walk out, and tell the theater manager that you'd like a refund and why. For television
shows or commercials, express
your objections to network representatives or the advertised company.
Written by PETA
PETA members converged on the Hollywood premiere of the new movie Zookeeper to remember Tweet, a giraffe who collapsed and died on set during the movie's production.
An elephant used in the film may also have been abused. Animal Defenders International took video footage of elephants as they were beaten and shocked by trainers at Have Trunk Will Travel, the company that provided the elephant for the movie.
Moviegoers may be surprised to learn that the presence of American Humane Association (AHA) representatives on a movie set is no guarantee that animals were not exploited, hurt, or even killed during production. AHA representatives only monitor what occurs during filming, not what happens during off-set training sessions, where abuse is most likely to occur.
Please don't reward the producers of Zookeeper—which, incidentally, is receiving scathing reviews—for exploiting animals. Don't buy a ticket.
Written by Jennifer O'Connor
You may remember that there were hearings last month in support of a bill that would have banned the use of cruel bullhooks in the entire state of California. And no bullhooks means less pain and suffering for elephants in circuses or on the sets of commercials or movies, so it is a super important piece of legislation. It was supported not only by PETA, but essentially the entire animal protection community. The only animal advocacy group who sided with the circus industry in opposing the bullhook ban was the American Humane Association (AHA). I wonder if AHA is more concerned about protecting the film industry, and the huge contributions they receive to monitor films, than the animals they are supposed to protect. . . .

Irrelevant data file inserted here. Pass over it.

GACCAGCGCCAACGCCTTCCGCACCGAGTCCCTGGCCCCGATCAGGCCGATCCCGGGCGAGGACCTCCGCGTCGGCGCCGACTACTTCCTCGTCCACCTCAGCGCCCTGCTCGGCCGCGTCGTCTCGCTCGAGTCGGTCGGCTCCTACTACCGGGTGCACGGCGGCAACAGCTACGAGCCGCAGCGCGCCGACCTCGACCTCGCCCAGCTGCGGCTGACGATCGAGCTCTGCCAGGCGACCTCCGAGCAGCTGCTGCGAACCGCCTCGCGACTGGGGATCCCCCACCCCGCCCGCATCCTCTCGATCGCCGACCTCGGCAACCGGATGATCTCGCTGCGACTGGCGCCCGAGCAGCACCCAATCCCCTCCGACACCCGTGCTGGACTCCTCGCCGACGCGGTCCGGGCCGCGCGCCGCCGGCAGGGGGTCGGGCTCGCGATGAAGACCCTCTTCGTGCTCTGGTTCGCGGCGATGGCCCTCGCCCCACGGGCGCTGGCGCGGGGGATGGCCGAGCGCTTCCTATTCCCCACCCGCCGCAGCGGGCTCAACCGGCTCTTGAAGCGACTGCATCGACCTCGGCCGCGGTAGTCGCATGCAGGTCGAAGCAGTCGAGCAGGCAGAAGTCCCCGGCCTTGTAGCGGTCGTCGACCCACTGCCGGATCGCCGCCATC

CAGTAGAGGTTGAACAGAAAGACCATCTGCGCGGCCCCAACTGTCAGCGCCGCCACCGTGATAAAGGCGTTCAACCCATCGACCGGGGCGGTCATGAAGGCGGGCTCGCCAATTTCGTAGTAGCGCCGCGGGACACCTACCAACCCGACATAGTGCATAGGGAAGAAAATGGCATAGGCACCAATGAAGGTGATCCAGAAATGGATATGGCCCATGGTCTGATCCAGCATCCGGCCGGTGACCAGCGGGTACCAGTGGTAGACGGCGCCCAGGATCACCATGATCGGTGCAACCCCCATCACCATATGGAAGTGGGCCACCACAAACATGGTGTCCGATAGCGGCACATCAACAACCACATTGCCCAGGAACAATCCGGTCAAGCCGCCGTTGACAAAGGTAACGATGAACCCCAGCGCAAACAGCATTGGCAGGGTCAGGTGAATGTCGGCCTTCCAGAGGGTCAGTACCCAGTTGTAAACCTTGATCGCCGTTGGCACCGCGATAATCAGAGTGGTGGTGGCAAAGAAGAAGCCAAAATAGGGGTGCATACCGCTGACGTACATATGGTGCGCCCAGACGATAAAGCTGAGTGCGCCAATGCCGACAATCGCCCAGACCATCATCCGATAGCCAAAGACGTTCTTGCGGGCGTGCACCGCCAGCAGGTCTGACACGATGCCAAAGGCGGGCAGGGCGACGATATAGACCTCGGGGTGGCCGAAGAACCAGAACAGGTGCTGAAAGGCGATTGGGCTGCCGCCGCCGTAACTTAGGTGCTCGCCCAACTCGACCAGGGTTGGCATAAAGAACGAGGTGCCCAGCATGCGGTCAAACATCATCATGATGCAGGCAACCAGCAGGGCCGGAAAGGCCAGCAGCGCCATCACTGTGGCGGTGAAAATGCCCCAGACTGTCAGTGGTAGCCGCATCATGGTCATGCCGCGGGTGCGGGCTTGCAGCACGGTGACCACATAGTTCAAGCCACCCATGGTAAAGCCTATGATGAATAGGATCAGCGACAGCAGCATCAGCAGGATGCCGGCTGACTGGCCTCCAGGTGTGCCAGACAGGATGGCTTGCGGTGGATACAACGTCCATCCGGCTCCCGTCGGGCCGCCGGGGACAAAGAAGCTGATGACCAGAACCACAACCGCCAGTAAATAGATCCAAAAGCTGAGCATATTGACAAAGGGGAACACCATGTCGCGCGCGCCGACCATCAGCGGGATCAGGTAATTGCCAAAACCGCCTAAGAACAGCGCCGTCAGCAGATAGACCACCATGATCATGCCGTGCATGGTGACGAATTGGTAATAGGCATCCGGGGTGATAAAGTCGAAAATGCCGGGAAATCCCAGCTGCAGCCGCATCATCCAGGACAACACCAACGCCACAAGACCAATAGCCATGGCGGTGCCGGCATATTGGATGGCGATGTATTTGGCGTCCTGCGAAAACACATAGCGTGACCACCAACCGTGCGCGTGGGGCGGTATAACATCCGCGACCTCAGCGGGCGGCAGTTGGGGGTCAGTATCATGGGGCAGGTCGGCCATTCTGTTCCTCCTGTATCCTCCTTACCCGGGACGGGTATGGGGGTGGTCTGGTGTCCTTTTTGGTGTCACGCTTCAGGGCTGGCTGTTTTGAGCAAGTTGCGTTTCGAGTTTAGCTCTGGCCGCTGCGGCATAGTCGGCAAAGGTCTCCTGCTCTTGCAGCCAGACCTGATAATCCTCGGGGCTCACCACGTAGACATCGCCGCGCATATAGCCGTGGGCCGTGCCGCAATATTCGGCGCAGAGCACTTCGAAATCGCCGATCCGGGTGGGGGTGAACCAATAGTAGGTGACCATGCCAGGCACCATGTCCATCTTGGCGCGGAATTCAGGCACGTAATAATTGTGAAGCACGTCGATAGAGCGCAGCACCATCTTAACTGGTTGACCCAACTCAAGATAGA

Anyway, here’s the letter we sent the AHA’s board of directors asking them wtf is up. The bill is still in committee and can still be called up for a vote, so for the elephants’ sake, here’s hoping the AHA come to their senses and get behind it . . .
you have a general question for PETA and would like a response, please e-mail Info@peta.org. If you need to report cruelty to
an animal, please click
here. If you are reporting an animal in imminent danger and know where to find the
animal and if the abuse is taking place right now, please call your local
police department. If the police are unresponsive, please call PETA
immediately at 757-622-7382 and press 2.
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Almost all of us grew up eating meat, wearing leather, and going to circuses and zoos. We never considered the impact of these actions on the animals involved. For whatever reason, you are now asking the question: Why should animals have rights? Read more.